- Window-visits; either visitors at resident windows or with visitors staying in their car with the resident outside
- Outdoor visits with 1 visitor; outdoor area needs to be accessible without walking through care home
- Virtual visits
It’s anticipated that there will be restrictions around care home visiting until there is a Covid-19 vaccine or herd immunity is reached. With the severity of restrictions being dictated by national/local lockdowns. At the time of enquiring into care, be sure to ask questions about the home’s current visitor policy.
4. “Will my relative be required to complete 2 weeks of shielding/isolation upon moving into a care home?...”
All care & nursing homes are required to isolate new residents upon admission, regardless of whether they’re coming from hospital or their own home. This is a dictate from Public Health England to minimise the risk of new residents bringing Coronavirus into the home.
Most care/nursing homes require a negative COVID test upon admission alongside the 14-day isolation period. Some homes may allow new residents to forego the initial 14 day isolation if it has already been undertaken in a different setting.
Care providers are trying to do all they can to make the required isolation period as comfortable as possible for new residents. Residents will have lots of contact with care staff in full PPE. Some home’s are allowing residents to have one designated visitor per day during their isolation period. This person will also be required to have had a negative COVID test, wear PPE and maintain social distancing whilst visiting for a limited time in the resident’s room.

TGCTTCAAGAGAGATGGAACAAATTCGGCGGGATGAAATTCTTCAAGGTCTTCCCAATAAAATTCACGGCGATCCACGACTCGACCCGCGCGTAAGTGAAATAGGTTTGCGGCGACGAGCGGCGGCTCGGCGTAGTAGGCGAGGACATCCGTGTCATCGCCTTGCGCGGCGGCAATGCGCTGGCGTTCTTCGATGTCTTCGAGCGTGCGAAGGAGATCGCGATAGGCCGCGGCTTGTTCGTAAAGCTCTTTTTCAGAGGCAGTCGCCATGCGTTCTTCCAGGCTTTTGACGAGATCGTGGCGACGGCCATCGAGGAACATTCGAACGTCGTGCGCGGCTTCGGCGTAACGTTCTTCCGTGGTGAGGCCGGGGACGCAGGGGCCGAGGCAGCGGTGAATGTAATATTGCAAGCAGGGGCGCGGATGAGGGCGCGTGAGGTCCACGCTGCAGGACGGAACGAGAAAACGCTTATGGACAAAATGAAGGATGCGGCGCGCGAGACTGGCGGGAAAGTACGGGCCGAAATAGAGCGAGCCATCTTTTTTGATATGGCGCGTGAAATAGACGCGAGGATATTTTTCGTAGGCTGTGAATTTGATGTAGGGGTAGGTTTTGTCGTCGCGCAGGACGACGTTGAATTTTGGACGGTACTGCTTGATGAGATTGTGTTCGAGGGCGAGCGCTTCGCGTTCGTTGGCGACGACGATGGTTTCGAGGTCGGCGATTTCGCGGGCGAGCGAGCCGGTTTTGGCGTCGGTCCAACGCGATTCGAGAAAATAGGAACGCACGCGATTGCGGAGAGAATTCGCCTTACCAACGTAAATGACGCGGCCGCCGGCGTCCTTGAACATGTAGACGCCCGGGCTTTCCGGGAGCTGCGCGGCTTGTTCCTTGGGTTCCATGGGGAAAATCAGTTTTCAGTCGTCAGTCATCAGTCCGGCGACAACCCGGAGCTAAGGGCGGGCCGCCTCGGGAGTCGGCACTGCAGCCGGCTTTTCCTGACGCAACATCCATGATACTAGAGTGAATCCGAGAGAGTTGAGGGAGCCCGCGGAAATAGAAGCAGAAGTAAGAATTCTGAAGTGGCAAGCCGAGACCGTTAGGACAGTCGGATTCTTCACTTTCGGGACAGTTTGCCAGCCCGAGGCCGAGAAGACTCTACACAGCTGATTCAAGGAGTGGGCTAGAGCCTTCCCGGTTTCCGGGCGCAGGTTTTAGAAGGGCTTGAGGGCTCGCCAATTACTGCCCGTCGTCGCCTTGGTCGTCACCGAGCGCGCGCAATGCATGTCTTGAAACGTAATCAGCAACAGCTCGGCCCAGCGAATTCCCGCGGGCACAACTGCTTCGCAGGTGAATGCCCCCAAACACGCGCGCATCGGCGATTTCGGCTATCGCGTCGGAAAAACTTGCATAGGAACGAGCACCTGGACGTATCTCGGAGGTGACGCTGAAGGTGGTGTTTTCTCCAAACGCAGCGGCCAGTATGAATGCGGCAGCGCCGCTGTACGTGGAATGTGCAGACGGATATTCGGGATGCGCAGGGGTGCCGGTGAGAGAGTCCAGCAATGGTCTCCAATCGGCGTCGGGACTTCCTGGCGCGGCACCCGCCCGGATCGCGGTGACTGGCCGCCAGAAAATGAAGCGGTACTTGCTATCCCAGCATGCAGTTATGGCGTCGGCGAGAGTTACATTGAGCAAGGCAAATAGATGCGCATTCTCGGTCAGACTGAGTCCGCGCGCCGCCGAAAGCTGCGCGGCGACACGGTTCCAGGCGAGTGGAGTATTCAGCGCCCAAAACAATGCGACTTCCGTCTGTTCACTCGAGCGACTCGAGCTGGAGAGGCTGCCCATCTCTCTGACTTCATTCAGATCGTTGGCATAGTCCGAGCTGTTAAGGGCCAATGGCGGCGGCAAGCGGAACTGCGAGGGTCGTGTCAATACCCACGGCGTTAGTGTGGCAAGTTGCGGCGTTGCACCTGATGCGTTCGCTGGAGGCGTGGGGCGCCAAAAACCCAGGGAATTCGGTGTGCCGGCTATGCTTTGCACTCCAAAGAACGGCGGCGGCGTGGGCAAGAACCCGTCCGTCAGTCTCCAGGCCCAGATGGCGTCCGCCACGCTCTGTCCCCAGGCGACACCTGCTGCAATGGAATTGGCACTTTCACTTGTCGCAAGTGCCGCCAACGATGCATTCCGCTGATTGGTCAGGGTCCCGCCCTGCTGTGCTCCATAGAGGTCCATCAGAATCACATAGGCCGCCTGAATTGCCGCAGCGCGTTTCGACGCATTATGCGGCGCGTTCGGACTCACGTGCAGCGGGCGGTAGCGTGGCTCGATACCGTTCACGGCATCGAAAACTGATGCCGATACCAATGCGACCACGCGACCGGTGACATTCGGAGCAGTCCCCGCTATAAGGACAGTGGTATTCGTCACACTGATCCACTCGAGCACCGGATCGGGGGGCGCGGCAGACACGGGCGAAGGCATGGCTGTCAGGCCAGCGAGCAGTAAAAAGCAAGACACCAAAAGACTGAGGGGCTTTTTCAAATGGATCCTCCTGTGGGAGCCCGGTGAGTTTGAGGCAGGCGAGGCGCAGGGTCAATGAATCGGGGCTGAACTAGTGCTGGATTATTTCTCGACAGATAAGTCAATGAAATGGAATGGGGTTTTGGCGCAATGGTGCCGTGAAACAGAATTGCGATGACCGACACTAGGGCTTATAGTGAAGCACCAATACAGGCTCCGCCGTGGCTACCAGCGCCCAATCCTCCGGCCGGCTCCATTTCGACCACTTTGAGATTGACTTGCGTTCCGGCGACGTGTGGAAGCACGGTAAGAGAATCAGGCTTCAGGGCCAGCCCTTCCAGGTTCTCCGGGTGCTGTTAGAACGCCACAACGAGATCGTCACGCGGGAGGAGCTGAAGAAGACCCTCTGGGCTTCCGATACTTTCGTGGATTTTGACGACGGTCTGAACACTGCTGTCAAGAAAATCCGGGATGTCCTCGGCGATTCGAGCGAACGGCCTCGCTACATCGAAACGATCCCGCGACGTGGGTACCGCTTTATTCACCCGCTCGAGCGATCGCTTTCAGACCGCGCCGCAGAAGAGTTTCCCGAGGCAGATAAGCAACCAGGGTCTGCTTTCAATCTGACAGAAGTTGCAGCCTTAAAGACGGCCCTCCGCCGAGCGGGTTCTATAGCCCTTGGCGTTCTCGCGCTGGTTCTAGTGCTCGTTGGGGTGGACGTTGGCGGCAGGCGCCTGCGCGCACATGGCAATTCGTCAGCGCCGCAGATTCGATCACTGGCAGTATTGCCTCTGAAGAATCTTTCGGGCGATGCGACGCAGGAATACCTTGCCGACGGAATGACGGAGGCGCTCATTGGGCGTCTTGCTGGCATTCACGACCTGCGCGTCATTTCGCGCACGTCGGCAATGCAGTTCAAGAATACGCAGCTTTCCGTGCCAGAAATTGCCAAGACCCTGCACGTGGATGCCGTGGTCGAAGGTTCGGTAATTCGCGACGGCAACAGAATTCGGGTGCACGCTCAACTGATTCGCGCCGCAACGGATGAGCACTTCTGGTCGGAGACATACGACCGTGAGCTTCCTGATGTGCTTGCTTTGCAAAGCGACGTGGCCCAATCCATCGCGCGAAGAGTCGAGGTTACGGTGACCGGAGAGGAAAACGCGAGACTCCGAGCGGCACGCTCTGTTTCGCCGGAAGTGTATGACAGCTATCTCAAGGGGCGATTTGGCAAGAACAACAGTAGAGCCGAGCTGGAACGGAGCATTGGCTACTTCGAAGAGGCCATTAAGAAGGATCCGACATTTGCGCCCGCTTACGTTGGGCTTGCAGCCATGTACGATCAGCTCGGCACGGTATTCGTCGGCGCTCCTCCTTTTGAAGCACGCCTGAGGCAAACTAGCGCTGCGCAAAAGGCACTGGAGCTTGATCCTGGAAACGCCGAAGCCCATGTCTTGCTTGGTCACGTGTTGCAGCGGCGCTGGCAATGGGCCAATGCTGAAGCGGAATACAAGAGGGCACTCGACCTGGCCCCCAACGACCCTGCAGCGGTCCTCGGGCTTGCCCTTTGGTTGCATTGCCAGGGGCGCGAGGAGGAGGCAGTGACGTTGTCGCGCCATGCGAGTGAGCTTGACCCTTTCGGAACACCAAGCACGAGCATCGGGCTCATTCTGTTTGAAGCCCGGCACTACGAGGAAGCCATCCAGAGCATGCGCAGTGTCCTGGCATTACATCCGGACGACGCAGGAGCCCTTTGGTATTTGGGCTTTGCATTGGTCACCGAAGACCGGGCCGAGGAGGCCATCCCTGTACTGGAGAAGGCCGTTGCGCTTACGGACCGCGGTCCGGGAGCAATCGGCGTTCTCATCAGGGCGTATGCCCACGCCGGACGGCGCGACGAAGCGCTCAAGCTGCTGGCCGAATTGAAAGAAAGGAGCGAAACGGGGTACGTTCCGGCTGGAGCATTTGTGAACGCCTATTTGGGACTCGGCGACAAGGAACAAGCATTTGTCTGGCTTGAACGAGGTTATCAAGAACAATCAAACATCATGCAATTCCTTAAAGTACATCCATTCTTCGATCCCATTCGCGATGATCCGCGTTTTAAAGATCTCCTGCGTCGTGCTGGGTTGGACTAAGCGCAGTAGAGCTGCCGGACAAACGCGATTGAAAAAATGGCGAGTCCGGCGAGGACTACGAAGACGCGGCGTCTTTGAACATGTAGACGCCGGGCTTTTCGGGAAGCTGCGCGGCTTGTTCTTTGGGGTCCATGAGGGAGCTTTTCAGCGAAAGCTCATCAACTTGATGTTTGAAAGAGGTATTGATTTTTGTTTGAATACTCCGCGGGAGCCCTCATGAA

- 5. “My relative has dementia and I am worried that they won’t understand the 2 week shielding period...”
Most dementia specialist homes will fully understand the difficulties a 2-week shielding period presents to individuals with dementia. Some homes have opted to ‘over-staff’ their homes, so they have the capacity to provide 1:1 support during the shielding period. Other care home’s have an ‘isolation wing’ of the home, so new residents with dementia have more freedom to roam.
It’s best to speak with the home you are enquiring into to see what measures they have in place to support new residents with dementia during their shielding window.
6. “My relative will be receiving end of life care and I wish to be by their side during their final days - are care homes making exceptions for visits in such cases?...”
In spite of very strict visiting rules during the UK’s first lockdown, visiting to residents with end-of-life care needs were without restrictions. The home will likely insist on PPE being worn but will do their utmost to facilitate visits for close family members.
- 7. “What will happen if my relative gets Coronavirus in a care home?...”
Most care homes are testing staff members every week for Covid-19 & residents every 4 weeks. If your relative tests positive for Covid-19 after becoming a resident they will be immediately shielded from other residents and cared for in their room.
Your relative will be closely monitored & all going well, they will make a full recovery whilst undergoing a 14-day shielding period again. Should their symptoms worsen, they will likely be admitted to hospital.
In the instance that your relative tests positive but is asymptomatic, they will still be shielded in their rooms for 14 days & a negative covid swab is needed before socialising with fellow residents.